NetComposites Ltd has transferred the rights and ownership of this website to Gardner Business Media Inc.
On 1st January 2020, NetComposites' media assets including netcomposites.com, newsletters and conferences were transferred to Composites World (Gardner Business Media).
This site is no longer being updated. Please direct all enquiries to firstname.lastname@example.org.
For further details see our joint press release.
On December 5th 2001, the German Federal Government passed the bill for the “”law on the disposal of end-of-life vehicles (end-o-life vehicle law)”” and an explanatory statement on the bill.
The law serves the national ratification of the directive 2000/53/EU of the European Parliament and the European Council from September 18, 2001 on end-of-life vehicles (EU Offical Journal No. L 269, page 34) and now has to pass the German Bundesrat.
The repeatedly uttered fear that the quotas fixed in the EU directive for material recovery would hinder lightweight construction and the use of renewable resources, has now proved unfounded. With concern to this, Dr. Axel Kopp of The Federal Environment Ministry explained the most important facts at the EUROFORUM specialised conference in Munich on Dec. 2, 2001: The quotas given by the EU directive do not have to be complied with by a single vehicle, but they make for a collaborative task for all economic operators. In addition, the control of the recovery quotas has significantly been simplified. The national ratifications in other EU countries are in general not stricter than the German ratification. Details can be found in the bill and the explanatory statement on it (see below).
This means practically: Light-weight vehicles and vehicles with high ratios of renewable resources do not face problems in meeting the material recovery quota any longer, because the quota does not focus on a single vehicle model any longer, but is related to the “”average vehicle weight of all end-of-life vehicles abandoned per year””. The bill and the explanatory statement can be found in German at www.bmu.de (see “”Pressemitteilungen””/””ab 01.01.2001″”/””05.12.2001″”). At the time this article was written, an English version was not yet on hand.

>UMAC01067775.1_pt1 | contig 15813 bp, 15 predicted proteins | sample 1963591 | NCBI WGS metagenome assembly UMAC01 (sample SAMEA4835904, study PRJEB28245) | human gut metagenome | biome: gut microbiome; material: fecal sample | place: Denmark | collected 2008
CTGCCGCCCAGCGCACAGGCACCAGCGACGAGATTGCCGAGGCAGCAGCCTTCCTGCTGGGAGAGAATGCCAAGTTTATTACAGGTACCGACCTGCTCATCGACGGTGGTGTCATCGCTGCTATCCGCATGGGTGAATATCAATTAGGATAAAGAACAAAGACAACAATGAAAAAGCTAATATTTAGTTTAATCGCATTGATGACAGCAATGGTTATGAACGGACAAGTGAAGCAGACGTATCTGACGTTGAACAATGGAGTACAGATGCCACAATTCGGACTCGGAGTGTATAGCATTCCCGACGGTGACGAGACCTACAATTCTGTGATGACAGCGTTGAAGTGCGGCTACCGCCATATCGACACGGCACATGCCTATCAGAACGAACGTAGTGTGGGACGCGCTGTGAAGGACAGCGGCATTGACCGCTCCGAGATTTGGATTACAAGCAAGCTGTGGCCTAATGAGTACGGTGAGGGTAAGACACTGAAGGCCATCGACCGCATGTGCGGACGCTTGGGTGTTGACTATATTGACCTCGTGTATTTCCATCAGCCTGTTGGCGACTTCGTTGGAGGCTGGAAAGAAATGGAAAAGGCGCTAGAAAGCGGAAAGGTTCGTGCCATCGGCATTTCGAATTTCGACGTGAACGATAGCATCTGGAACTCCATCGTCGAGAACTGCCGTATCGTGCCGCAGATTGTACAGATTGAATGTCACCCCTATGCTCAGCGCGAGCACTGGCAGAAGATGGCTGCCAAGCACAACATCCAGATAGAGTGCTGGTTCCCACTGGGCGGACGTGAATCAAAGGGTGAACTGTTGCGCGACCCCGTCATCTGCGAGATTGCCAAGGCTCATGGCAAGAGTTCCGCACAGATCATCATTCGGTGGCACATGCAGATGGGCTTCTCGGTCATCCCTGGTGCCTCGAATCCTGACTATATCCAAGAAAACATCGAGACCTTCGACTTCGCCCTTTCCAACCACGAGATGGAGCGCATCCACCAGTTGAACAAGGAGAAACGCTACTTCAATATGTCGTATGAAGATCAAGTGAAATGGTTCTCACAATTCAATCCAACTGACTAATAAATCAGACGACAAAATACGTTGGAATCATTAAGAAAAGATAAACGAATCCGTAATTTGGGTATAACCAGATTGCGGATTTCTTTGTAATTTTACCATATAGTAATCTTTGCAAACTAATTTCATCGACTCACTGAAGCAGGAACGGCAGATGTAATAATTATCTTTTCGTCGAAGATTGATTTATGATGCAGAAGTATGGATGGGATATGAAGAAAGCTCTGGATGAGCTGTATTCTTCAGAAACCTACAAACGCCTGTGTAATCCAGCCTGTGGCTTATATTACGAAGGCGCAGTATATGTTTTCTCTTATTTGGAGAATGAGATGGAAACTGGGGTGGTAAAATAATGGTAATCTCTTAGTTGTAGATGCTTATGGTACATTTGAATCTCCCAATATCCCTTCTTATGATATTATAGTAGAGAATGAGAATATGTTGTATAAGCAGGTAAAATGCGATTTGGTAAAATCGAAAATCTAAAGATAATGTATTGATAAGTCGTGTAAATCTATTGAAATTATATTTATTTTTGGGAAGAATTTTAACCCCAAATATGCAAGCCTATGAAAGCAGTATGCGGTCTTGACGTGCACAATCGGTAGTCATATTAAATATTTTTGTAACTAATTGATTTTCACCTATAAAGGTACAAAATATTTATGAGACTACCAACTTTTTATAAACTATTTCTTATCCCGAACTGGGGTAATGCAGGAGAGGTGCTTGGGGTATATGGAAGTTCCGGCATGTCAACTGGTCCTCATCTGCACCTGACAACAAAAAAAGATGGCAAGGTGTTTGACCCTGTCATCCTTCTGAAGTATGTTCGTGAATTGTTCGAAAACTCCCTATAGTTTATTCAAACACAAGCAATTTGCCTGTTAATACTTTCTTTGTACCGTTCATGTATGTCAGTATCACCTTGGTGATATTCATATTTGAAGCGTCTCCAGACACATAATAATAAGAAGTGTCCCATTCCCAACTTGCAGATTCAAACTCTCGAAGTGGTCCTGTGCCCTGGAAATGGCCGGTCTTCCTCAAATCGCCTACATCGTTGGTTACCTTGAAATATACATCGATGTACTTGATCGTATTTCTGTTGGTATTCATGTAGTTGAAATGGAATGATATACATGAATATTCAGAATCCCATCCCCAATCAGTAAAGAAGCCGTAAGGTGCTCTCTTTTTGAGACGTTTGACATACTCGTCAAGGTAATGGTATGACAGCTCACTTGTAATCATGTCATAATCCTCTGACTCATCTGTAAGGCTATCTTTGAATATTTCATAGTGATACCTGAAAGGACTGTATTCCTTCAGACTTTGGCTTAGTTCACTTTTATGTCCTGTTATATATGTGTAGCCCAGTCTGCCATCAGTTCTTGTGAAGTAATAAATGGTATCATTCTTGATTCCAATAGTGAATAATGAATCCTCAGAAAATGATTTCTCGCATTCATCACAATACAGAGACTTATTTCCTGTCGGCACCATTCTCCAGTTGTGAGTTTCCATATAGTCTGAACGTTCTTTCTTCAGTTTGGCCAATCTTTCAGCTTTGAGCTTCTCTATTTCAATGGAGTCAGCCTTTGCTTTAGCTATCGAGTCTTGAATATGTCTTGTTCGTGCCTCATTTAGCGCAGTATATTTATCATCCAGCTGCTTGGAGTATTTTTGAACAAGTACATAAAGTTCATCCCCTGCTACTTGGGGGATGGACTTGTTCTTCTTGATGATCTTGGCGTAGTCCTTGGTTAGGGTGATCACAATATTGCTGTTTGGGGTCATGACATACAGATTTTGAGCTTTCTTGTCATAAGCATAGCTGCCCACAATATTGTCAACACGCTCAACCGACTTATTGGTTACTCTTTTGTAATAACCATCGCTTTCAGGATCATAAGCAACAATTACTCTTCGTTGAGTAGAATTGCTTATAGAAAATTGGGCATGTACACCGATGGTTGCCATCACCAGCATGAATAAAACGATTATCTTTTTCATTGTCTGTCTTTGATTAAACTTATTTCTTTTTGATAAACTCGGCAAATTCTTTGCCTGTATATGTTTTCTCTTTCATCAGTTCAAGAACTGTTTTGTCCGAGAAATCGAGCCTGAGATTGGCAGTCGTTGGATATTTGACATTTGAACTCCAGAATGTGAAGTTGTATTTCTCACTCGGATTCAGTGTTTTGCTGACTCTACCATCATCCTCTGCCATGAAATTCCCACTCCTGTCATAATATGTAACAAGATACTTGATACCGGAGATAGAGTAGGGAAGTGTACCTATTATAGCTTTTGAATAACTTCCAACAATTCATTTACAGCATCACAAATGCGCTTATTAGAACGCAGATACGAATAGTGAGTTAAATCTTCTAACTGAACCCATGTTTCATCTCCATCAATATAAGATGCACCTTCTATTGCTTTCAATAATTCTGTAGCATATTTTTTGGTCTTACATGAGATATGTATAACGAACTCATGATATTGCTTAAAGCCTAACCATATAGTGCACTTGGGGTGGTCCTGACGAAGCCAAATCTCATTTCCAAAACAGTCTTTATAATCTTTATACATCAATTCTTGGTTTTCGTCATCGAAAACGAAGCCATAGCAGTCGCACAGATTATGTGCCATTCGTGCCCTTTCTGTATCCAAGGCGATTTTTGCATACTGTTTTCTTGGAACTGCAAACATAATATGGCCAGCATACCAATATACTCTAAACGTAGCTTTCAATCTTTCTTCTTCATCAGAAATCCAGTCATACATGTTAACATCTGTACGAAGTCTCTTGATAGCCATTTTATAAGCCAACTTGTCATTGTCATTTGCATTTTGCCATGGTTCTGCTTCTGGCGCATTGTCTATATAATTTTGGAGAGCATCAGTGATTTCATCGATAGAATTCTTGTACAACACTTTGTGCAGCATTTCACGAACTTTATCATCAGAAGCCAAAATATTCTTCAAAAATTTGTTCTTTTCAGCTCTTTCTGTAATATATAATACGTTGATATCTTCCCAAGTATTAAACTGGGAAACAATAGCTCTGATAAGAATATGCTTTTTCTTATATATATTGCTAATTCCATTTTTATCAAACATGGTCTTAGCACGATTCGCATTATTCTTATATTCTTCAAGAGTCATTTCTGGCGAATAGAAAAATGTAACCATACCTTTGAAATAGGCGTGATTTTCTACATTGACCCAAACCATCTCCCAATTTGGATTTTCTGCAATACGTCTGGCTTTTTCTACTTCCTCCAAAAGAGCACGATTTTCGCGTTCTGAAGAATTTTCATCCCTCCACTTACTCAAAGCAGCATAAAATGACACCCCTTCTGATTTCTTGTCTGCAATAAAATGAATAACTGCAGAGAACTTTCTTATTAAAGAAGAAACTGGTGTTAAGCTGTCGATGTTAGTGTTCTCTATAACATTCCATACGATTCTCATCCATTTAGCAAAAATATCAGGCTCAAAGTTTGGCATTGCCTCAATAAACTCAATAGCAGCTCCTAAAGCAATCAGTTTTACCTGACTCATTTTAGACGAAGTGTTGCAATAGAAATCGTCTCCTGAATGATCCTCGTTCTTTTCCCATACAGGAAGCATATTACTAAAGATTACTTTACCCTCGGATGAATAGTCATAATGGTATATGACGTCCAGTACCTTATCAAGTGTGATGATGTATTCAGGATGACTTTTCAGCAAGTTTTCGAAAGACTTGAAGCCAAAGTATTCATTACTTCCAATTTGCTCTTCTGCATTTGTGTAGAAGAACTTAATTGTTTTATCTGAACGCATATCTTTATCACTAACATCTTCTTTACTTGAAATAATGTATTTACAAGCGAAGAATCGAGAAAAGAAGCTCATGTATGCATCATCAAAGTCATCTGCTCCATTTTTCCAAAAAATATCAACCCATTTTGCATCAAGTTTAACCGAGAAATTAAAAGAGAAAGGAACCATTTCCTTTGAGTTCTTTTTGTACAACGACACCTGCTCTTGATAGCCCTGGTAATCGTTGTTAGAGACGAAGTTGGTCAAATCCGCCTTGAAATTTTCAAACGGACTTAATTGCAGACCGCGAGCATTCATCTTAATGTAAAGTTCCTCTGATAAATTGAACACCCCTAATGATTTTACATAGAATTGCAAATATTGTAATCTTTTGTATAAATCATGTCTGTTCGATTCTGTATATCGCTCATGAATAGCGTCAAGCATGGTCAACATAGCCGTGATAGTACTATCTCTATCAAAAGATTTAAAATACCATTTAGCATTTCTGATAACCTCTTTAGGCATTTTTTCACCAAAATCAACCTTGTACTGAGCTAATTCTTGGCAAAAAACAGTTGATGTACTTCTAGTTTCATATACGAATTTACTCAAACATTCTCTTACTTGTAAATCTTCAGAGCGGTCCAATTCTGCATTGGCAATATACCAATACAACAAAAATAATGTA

So far, you can download two German PDF-files:
(1) Bill by the Federal Government from Dec. 5, 2001 for the law on the disposal of end-of-life vehicles (end-of-life vehicle law). In § 5, section 1, clause 6, it is said:
“”The economic operators make sure that the following set targets will be achieved related to the average weight of all end-of-life vehicles abandoned per year:
1. Not later than January 1st 2006
a) Reuse and recovery at least 85 weight percent,
b) Reuse and material recovery at least 80 weight percent
2. Not later than January 1st 2015
a) Reuse and recovery at least 95 weight percent,
b) Reuse and material recovery at least 85 weight percent””
(2) Explanatory statement on the bill by the Federal Government from Dec. 12, 2001:, which says:
“”As a result of the revise form of clause 6, the standards for reuse and material recovery, that have to be met by the dismantler, are in principle amount determined. This means that according to the directive, the recycling quotas are detached from the other recovery quotas, thus leading to a simplification of the control and supervision tasks. Assuming a metal content of about 75 weight percent and a material recovery quota of about 97 percent, as proven by several studies, results in a material recovery quota (that has not be proven separately) of at least 70 percent of the end-of-life vehicle weight (0.75*0.97=0.73). Adding the 10 percent nonmetal that have to be fed to reuse or to material recovery by the dismantler, the standards according to § 5 section 1 No. 1 letter b) are safely achieved.
This means that in the future one can do without the labor-intensive conjoint calculation and data collection of the material streams coming from the dismantlers and shredders. The cooperation of several dismantlers is made possible. In these cases, meeting the standards has to be proven conjointly. Apart from that, it is made clear in clause 7 that the minimum quota must not take into account material streams by the dismantler that have to be assigned to the metal quota anyway, like e.g. remaining car bodies or core scrap as well as dismantled metal parts.””
Source: Federal Ministry for Environment, Nature Protection and Reactor Security and Dr. Axel Kopp at the EUROFORUM specialised conference on Dec. 2, 2001 in Munich. Article kindly provided by Michael Karus, Managing Director of nova-Institut and Coordinator of European Industrial Hemp Association (EIHA)
For more information visit: